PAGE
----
Every spring Bonnie MacIntyre, a professional photographer, makes the rounds of area high schools seeking contracts for yearbook and class pictures.
Whether or not she gets the contract doesn't always have to do with her prices or whether she's a good photographer. Often it depends on how much of a percentage she's willing to pay the school.
Few students or parents are aware of the practice or the fact that it can add as much as $15 to the cost of the pictures a senior normally purchases. But in the competitive world of class picture-taking, such commissions -- often as high as $3,000 -- are an accepted way of doing business.
School principals use the money to finance student activities such as the newspaper or chess club that chronically run short of funds. They feel the commissions are a big help in a time of declining budgets.
Barbara Hines, an assistant dean of journalism at the University of Maryland and a former yearbok adviser at a Prince George's County high school, isn't so sure.
"It's hard for one ethical photo studio, who may be giving students the best possible deal, to get a contract," she says. "It's 'What will we get from you?'
"The students yearbook editor usually sits in on the negotiating sessions, and I don't think it sets a very good example for the students to see that a deal can be worked out. It's often only the students involved in the school government who are aware of the commission practice."
At Parkdale High School in Prince George's County, over 500 seniors bought class pictures this year, paying a photographer an average of about $50 each. The schol received a 10 percent commission, approximately $2,500 of the picture money at an average extra cost of $5 for each student.
According to Parkdale's principal, Dr. Charles Cockrell, "That money comes back to the school to support publications -- the yearboook, the newspaper. We don't buy things other than that with the money. The benefit goes back to the student to lower the price of the yearbook."
The president of the school PTA, Col. John Schaffer, was unaware of the commission practice, which occurs at nearly every school in Maryland and Virginia. But, he said, "I'm not surprised. It seems like every time you turn around you're taking money out of your pocket for your kid's public school education. But I don't object to it because the schools could probably use the money."
The amount of money to be made varies from school to school, since bidding procedures do not govern picture contracts in Maryland and Virginia. In addition to a percentage of gross sales, a principal can opt to receive a sitting fee, which the student pays regardless of whether he or she buys the pictures. Sitting fees range from $3 to $5.
Lance Statler, principal of Largo High School in Prince George's, currently does not contract for a commission on senior pictures, though his school does receive a commission for underclassmen's pictures.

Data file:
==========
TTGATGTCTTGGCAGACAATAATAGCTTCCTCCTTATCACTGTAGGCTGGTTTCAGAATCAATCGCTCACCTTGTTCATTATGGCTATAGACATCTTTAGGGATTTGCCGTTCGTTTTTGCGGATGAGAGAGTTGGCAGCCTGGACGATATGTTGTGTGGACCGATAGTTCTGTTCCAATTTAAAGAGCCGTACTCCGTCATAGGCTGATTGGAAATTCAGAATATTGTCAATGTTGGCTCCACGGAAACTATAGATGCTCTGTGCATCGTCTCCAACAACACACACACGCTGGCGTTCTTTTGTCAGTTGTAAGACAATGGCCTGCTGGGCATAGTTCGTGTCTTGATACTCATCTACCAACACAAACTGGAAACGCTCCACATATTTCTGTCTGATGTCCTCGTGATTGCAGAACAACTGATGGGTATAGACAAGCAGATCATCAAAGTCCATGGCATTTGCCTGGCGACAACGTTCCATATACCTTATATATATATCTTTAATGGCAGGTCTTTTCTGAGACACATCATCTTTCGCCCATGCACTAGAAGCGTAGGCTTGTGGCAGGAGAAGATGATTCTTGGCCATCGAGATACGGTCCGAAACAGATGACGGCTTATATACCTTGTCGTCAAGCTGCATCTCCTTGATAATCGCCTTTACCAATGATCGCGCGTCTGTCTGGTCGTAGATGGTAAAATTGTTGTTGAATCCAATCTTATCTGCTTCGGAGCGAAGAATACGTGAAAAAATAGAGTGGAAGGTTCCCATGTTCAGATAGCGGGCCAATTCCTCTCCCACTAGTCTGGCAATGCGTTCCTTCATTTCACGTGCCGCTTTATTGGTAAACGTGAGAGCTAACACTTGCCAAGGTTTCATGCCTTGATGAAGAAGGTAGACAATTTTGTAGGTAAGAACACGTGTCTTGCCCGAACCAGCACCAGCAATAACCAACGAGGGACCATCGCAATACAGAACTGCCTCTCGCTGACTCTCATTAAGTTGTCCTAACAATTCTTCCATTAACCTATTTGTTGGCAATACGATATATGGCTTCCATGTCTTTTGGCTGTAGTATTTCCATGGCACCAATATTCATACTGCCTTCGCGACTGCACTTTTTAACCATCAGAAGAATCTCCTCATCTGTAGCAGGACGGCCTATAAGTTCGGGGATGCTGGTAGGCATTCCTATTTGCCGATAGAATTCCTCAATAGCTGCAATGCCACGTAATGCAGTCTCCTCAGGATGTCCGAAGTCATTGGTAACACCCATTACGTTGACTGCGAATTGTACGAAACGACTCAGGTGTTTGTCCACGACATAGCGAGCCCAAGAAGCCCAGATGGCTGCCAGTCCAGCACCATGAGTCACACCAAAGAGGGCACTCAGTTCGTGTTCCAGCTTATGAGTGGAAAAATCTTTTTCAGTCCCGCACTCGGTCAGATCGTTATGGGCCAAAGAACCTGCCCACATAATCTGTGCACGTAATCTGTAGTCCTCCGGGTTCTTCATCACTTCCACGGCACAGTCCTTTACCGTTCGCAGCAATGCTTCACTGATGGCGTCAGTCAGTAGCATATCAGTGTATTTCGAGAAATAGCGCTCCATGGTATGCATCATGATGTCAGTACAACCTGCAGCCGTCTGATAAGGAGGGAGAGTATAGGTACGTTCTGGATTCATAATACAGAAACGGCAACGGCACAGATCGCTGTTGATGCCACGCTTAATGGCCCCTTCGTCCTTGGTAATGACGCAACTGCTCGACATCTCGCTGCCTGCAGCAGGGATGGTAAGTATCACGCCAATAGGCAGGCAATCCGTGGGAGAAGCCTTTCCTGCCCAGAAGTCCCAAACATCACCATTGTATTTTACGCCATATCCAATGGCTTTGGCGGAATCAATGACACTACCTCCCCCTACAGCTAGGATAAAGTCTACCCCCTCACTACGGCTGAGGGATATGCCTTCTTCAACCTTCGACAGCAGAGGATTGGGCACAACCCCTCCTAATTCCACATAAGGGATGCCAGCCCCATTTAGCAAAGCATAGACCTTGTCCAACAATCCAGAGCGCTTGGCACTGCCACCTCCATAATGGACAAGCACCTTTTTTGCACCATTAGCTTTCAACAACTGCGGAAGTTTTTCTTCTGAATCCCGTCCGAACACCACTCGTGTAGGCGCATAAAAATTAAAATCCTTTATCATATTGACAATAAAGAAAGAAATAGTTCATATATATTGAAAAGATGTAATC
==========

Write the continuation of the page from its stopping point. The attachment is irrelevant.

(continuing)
"But I think I'll get one (commission for senior pictures) next year. All my colleagues are doing it, and we need the money."
Statler recently negotiated with MacIntyre Studio to receive $800 to $1,000 of total senior picture sales.
For underclassmen pictures the school receives about $1 per package sold. The average package purchased this year cost $7.50, and approximately 600 10th and 11th graders purchased them.
The $600 from the pictures goes into the school's general fund. "Once you get the money into the general fund," Statler said, "you can use it for any legitimate purpose. I get an administrative allotment as part of the general fund for postage, which has gone way up, and for repair of office equipment, and things like that. The picture money is not necessarily used to defray costs."
Bladensburgh High School received $4,600 in commissions from senior pictures this year. According to Brian Porter, a spokesman for Prince George's County public schools, this money bailed out the school newspaper, which had an annual deficit of $1,500 and the yearbook, which, priced at $17 per copy, still had a $3,000 annual deficit.
Thomas J. Cabelus, principal of Langley High School in McLean, refused to disclose the commission his school receives from Delma Studios, but said that parents, through his "Principal's Newsletter," are told that a commission is obtained from class pictures. Parents are entitled to get back their share of the commission if they object.
For the photographers, the commissions are accepted as a fact of life.
"We don't give them (the schools) a commission out of the kindness of our hearts. It's required to stay in business," said the manager of one studio. "It's robbing Peter to pay Paul."
MacIntyre's studio didn't give any commissions until about five years ago when it was faced with the choice of competing on a commission basis or going out of business.
Because her firm will only pay a 10 percent commission it often loses out to a competitor who's willing to pay more.
Recently, for example, it lost a high school contract to a studio that offered to pay the school 20 percent of gross sales, $9 per student photographed, or $2,500 -- whichever was greater.
"I would rather give students a discount and do away with the commission," she says. "These kids are paying through the nose for their pictures."